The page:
While being able to raise a significant amount of resources from large group of investors, it causes separation between the owners of the firm that is the shareholders and the management. This separation has advantages and disadvantages. A benefit is that the firm is being managed by professional managers who are selected for their ability. On the other hand, there is the principal-agent problem or also called agency-costs. That problem arises where an agent (manager) has to make decisions on behalf of the principal (shareholders) and the incentives of the agent and principal to do not align with each other. Also, the shareholders do not have the same information that mangers have resulting in information asymmetry between the principal and the agent. In such a situation, mangers may not work in the best interest of the shareholders. One of the challenges for large corporations is to align the interest of the mangers with that of the shareholders. There is actually a mechanism used by firms to help satisfying both interests. This is made by issuing stock options to managers. These stocks options provide the mangers the possibility to purchase share of the company at a pre-determined price. If stock prices then increase, the managers gain from it. This provides incentives for the mangers to put in more effort and manage the firm to create value which will result in an increase in the share price.

The corporation and the stock market

The first issue of share to the general public is called Initial Public Offering (IPO). On the stock market the investors can buy and sell shares and therefore supports firms to raise equity capital and provide liquidity to shares issued by the firm. Market capitalisation… .. of a firm is the market value of the equity share issued by the firm .. of a stock market is the sum of market capitalisations of all the firms listed on the exchange. Average daily turnover is the total turnover of share bought and sold on an exchange in a year divided by the number of days of trading in a year. The average daily turnover is a measure of the liquidity in an exchange because it measures the average value of shares transacted on a typical day on an exchange.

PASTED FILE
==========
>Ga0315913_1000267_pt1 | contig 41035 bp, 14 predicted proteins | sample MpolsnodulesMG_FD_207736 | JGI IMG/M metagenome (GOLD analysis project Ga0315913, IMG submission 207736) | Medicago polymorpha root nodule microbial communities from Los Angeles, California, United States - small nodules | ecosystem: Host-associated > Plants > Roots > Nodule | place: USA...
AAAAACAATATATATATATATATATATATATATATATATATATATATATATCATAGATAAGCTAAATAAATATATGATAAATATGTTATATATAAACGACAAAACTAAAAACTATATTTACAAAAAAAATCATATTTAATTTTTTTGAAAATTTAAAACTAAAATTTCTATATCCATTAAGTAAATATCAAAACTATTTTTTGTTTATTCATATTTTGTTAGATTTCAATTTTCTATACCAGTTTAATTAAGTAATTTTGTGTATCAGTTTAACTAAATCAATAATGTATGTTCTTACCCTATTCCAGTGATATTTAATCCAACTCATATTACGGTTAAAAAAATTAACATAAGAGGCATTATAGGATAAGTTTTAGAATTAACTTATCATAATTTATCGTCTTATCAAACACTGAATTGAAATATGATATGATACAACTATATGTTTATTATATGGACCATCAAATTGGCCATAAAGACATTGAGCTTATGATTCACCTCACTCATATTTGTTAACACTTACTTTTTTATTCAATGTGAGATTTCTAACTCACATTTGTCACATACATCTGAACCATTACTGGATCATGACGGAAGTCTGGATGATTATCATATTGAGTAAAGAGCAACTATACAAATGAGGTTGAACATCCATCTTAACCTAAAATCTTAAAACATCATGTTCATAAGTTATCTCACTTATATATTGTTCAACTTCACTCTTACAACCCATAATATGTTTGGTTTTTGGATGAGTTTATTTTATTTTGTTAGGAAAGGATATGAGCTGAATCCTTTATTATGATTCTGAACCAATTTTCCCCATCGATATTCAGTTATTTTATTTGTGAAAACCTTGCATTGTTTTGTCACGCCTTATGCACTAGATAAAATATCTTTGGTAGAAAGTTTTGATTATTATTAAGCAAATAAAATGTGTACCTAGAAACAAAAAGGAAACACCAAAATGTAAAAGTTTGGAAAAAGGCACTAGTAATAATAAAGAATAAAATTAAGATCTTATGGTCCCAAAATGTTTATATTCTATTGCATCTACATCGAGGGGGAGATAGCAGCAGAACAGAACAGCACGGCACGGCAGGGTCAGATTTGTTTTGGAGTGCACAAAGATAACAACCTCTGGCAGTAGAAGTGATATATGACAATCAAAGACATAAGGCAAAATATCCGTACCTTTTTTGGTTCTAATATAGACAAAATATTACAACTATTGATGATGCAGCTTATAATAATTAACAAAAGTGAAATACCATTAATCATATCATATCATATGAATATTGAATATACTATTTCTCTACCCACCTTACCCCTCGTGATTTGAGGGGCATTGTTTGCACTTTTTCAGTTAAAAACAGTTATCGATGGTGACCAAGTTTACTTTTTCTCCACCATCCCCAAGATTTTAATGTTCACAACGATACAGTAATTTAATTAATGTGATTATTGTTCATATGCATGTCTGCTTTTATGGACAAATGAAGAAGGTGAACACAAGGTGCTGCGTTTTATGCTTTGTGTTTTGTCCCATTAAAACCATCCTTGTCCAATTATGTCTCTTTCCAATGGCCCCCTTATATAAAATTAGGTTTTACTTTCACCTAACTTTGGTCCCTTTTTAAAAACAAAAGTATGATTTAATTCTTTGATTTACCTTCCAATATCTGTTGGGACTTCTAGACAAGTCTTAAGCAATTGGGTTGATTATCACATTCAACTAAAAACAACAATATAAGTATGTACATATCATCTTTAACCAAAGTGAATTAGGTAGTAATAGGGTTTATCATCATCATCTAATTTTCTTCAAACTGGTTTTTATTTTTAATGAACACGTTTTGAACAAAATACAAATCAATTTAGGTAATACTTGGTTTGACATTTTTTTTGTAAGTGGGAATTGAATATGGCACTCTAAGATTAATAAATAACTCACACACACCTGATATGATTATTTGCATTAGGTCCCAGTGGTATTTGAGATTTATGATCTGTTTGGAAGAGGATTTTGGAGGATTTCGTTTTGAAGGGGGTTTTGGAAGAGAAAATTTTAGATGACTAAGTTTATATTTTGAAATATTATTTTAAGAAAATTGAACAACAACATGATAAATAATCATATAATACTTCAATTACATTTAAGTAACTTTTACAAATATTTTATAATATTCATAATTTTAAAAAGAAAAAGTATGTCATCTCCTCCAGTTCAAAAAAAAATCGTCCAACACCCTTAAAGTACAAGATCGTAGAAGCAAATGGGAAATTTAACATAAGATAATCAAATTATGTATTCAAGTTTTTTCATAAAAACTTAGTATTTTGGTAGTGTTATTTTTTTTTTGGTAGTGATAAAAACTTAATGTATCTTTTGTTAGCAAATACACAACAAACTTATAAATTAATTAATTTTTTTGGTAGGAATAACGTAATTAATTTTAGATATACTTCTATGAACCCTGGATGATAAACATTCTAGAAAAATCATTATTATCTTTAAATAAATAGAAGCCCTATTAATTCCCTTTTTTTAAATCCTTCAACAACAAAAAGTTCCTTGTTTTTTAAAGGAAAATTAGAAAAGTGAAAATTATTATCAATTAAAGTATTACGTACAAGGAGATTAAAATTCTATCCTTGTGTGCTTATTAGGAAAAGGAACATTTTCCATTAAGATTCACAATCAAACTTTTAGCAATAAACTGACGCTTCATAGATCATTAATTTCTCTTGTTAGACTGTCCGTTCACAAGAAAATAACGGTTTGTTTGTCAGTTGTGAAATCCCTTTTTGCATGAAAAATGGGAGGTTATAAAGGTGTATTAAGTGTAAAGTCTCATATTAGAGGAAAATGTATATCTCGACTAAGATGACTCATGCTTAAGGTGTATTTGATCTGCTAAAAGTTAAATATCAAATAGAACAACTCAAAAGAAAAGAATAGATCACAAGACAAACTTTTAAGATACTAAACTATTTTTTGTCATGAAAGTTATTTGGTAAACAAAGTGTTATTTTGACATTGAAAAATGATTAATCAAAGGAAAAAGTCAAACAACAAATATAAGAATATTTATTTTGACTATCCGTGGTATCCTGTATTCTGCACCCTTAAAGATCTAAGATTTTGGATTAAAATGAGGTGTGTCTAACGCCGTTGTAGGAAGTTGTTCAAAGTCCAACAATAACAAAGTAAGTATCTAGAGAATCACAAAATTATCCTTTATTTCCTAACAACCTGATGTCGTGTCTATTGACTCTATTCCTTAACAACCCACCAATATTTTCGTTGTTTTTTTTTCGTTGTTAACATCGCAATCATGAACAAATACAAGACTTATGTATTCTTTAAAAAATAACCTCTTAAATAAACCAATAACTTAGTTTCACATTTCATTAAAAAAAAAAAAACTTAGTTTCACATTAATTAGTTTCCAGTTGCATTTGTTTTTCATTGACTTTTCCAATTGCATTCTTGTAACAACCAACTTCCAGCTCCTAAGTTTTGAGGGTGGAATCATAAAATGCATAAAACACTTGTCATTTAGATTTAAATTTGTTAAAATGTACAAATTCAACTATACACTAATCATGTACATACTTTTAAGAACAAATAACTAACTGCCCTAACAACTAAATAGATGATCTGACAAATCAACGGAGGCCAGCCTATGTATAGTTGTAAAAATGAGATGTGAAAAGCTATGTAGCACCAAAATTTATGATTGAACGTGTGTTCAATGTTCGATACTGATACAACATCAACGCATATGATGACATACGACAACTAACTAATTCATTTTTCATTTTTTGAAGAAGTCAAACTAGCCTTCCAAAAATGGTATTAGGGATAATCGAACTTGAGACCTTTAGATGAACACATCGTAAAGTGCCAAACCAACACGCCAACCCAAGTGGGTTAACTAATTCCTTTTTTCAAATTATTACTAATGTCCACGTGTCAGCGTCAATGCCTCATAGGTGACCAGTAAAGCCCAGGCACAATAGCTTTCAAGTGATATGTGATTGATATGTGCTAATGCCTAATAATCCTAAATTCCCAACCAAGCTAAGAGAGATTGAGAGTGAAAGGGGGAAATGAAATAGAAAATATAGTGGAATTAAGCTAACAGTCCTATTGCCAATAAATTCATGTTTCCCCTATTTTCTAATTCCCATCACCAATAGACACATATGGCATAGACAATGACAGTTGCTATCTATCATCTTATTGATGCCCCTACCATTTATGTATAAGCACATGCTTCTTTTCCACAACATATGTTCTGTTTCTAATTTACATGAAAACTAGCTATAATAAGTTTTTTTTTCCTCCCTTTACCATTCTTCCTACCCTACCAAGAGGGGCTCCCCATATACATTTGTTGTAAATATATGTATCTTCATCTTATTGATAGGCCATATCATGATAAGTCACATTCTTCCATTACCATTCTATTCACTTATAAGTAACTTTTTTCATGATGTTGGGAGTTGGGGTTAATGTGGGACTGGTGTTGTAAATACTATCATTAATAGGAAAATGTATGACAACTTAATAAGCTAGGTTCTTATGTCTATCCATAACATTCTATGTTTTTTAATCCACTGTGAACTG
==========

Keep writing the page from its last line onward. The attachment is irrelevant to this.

In my opinion corporate finance is one of the most important division of a business because matters such as financing, capital structuring and investment decisions are indispensable for a successful firm. As it focuses on maximising shareholder value through long and short-term financial planning and the implementation of various strategies while balancing risk and profitability – it helps to stand out from the competition. Additionally, I believe all of the different business forms do have their advantages and disadvantages. It depends on the size of the business, number of partners, liability, taxation, fund raising abilities and organisational and management structure. Considering all of these points the decision has to be made. For example, the liability – how much risk am I willing to take? The liability includes different aspects such as the relation between the partners, the riskiness of the market itself, the number of employees and the personal situation (house, family, children). It helps to make a decision by taking all of the mentioned points into account and weigh which form makes sense the most.


Provided PDF’s and videos: Introduction (1), Forms of business organisation (2), Role of the finance manager (3), Assets and sources of funds (4), Separation of ownership and management (5), The corporation and the stock market (6).

Cita esta página

Schott Svenja. (2019, septiembre 11). Overview of Corporate Finance. Recuperado de https://www.gestiopolis.com/overview-of-corporate-finance/
Schott Svenja. "Overview of Corporate Finance". gestiopolis. 11 septiembre 2019. Web. <https://www.gestiopolis.com/overview-of-corporate-finance/>.
Schott Svenja. "Overview of Corporate Finance". gestiopolis. septiembre 11, 2019. Consultado el . https://www.gestiopolis.com/overview-of-corporate-finance/.
Schott Svenja. Overview of Corporate Finance [en línea]. <https://www.gestiopolis.com/overview-of-corporate-finance/> [Citado el ].

Escrito por:

Imagen del encabezado cortesía de franganillo en Flickr